Federal prisoners have two statutory paths by which they may seek a writ of habeas corpus. “As a general rule, ” federal inmates may collaterally attack their conviction only under 28 U.S.C. § 2255. Alaimalo v. United States, 645 F.3d 1042, 1046 (9th Cir. 2011); Ivy v. Pontesso, 328 F.3d 1057, 1059 (9th Cir. 2003) (section 2255 provides “the exclusive procedural mechanism by which a federal prisoner may test the legality of his detention”).

         However, a federal prisoner may also seek a writ under 28 U.S.C. § 2241. That statute permits a prisoner to “challenge the manner, location, or conditions of a sentence's execution” by habeas review. Hernandez v. Campbell, 204 F.3d 861, 864 (9th Cir. 2000). A Section 2241 petition must be brought in a federal court in the district in which the inmate is confined[1]; a challenge under Section 2255 must be filed in the court that originally imposed sentence. Id.[2]

         The statutes overlap in the “exceptional case” in which a petition “qualifies for the escape hatch of [Section] 2255, and can legitimately be brought as a [Section] 2241 petition.” Harrison v. Ollison, 519 F.3d 952, 958 (9th Cir. 2008). The “escape hatch” provision under Section 2255(e) allows a federal prisoner to pursue relief under Section 2241 where it appears that a habeas petition in the sentencing court is “inadequate or ineffective to test the legality of his detention.” Id. at 956. To apply the escape hatch, a district court must first answer the “threshold jurisdictional question” of “whether a petition is properly brought under § 2241 or is, instead, a disguised § 2255 motion, before it can proceed to the merits of the claim.” Marrero v. Ives, 682 F.3d 1190, 1194 (9th Cir. 2012).

         A prisoner may qualify for the escape hatch - and bring a Section 2241 petition in the district in which the prisoner is incarcerated - where the petitioner “(1) makes a claim of actual innocence, and (2) has not had an unobstructed procedural shot at presenting that claim.” Alaimalo, 645 F.3d at 1047 (quotation omitted). 2013) (prisoner's argument that he was “innocent of his career offender status for sentencing purposes is not cognizable as a claim of actual innocence”) (quotation omitted).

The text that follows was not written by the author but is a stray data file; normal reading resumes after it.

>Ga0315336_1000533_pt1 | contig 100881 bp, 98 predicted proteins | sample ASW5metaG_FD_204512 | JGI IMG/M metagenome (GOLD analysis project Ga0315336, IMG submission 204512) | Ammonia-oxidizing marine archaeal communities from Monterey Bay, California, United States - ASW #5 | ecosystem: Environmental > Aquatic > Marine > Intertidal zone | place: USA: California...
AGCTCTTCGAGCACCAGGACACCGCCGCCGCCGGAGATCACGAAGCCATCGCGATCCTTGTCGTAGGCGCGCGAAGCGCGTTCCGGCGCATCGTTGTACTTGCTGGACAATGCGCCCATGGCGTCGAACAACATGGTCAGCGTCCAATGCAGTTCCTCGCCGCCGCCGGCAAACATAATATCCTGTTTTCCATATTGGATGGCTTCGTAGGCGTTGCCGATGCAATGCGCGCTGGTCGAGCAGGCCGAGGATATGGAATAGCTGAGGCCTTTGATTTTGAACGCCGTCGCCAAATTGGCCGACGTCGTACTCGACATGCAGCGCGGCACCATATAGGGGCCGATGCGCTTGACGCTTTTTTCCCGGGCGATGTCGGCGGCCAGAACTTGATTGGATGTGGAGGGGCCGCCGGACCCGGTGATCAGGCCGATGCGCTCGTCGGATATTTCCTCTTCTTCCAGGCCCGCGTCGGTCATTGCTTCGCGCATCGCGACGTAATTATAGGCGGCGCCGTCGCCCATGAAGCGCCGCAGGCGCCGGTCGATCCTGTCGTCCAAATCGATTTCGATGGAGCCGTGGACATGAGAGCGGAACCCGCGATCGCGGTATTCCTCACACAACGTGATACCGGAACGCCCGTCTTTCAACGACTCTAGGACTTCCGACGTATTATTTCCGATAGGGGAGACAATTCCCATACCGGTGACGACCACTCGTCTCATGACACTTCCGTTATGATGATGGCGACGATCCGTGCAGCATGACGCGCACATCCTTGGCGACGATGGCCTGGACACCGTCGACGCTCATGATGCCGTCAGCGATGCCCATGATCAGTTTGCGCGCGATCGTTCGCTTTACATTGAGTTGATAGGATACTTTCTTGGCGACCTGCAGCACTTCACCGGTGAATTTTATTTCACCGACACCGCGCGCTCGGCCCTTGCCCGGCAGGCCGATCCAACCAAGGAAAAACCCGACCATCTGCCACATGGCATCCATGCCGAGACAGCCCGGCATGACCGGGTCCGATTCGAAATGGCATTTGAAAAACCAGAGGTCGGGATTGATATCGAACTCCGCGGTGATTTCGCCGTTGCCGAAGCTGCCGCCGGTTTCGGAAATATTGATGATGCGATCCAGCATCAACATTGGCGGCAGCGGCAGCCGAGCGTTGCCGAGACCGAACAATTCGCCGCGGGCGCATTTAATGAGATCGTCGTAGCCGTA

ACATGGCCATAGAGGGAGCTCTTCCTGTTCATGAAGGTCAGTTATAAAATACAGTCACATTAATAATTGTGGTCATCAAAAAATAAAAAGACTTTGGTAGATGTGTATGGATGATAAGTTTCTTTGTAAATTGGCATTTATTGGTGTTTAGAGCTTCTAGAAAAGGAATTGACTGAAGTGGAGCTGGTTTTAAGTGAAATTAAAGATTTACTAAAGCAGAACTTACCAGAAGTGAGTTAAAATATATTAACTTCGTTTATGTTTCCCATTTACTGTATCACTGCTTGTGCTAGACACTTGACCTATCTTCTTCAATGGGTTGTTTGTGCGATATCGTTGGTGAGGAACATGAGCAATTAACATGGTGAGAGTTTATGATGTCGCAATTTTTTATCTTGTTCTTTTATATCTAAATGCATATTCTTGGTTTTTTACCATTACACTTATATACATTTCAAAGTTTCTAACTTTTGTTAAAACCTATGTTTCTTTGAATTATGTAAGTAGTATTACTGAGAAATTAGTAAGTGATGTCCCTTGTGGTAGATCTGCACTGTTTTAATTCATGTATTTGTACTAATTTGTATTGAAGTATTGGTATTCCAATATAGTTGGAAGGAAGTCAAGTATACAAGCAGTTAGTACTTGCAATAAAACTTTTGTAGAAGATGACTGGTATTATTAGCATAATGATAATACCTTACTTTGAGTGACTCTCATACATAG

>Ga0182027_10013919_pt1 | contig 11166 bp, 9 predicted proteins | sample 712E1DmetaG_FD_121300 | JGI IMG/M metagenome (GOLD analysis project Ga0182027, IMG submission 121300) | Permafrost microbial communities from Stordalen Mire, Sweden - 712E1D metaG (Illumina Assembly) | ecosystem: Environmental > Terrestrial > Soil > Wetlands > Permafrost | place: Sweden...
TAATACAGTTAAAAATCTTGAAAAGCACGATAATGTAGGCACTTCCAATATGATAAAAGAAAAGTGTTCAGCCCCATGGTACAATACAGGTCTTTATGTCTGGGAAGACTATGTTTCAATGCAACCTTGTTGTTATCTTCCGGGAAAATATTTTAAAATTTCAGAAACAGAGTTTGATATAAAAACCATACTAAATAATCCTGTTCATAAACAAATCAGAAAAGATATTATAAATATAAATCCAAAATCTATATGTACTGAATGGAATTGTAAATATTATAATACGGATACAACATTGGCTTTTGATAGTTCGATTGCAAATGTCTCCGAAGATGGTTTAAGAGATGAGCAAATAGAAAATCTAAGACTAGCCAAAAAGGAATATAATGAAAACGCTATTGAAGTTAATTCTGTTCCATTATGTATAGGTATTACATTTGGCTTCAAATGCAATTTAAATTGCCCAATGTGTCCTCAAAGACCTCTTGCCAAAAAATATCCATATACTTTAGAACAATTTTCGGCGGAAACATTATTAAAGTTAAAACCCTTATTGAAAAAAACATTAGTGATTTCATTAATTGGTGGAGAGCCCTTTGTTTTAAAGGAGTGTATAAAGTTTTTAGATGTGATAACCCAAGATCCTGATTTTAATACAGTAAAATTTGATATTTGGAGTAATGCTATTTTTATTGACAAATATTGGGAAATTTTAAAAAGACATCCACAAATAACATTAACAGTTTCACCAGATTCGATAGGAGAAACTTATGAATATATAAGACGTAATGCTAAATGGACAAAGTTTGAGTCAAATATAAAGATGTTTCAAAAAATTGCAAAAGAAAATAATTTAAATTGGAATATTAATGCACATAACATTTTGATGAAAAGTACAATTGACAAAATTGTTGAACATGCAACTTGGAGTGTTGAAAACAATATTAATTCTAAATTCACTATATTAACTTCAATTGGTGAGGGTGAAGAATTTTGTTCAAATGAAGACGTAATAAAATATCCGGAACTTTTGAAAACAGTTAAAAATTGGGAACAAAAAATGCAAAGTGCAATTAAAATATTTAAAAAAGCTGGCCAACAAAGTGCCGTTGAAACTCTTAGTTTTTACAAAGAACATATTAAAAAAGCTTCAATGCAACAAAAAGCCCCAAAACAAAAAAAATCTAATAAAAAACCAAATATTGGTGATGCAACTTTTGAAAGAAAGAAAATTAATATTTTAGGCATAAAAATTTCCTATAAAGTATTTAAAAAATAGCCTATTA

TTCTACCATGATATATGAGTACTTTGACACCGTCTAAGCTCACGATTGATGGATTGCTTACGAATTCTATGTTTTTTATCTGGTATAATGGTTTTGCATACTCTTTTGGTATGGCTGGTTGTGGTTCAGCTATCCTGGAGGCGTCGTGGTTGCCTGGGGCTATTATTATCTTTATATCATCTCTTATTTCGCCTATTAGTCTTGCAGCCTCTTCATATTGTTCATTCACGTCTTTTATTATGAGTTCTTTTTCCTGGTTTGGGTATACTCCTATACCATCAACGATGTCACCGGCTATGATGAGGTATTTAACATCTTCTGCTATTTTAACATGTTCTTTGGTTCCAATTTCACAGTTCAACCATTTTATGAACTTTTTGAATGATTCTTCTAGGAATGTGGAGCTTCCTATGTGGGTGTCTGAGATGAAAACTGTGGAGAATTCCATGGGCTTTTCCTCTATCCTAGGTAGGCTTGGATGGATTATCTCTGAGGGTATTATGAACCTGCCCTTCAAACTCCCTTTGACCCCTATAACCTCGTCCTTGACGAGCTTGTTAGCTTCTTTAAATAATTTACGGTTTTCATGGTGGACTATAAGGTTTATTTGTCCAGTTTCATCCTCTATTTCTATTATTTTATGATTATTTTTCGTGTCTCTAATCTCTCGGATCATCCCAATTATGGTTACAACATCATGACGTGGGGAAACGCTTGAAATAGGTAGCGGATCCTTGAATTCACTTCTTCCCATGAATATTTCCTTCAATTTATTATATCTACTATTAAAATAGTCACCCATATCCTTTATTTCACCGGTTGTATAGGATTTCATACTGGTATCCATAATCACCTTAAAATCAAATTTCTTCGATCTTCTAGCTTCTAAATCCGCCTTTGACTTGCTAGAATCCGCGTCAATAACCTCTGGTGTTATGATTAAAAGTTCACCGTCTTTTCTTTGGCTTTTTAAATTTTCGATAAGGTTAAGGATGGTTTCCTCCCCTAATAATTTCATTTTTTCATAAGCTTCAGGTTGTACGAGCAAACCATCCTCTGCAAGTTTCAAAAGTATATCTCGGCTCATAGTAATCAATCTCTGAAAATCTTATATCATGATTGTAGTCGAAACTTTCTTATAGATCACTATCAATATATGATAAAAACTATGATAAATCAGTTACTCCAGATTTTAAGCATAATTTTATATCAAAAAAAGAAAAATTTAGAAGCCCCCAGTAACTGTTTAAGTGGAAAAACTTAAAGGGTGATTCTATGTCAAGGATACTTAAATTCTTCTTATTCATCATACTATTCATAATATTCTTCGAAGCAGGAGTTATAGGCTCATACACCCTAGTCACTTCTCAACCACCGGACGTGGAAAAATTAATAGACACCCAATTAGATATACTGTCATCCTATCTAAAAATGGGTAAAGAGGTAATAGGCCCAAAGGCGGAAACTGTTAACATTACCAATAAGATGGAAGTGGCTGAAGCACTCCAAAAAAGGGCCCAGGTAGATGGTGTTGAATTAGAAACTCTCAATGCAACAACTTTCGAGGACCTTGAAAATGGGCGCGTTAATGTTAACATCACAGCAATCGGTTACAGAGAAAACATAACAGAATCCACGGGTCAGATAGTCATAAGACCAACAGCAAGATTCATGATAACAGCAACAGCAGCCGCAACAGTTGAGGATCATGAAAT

Although the current action was filed as a Petition for a Writ of Habeas Corpus by a Person in State Custody pursuant to 28 U.S.C. § 2241, the Court will construe it as a Motion to Vacate, Set Aside or Correct Sentence pursuant to 28 U.S.C. § 2255, as Petitioner is collaterally attacking the constitutionality of the sentence imposed by the Texas District Court, and has made no “escape hatch” claim under Section 2241. Given that this petition will be construed as a Section 2255 motion, pursuant to Castro v. United States, -U.S.-, 124 S.Ct. 786 (2003), the Court is required to give Petitioner the following options prior to ruling on his Section 2255 Motion and to inform Petitioner of the consequences of choosing those options.

         Under the Anti-Terrorism and Effective Death Penalty Act (“AEDPA”), the opportunity to file successive motions under Section 2255 is strictly limited. The AEDPA amended 28 U.S.C. Section 2255 by providing for a one-year limitation period for prisoners to file motions under Section 2255. The section states, in pertinent part:

(f) A 1-year period of limitation shall apply to a motion under this section. The limitation period shall run ...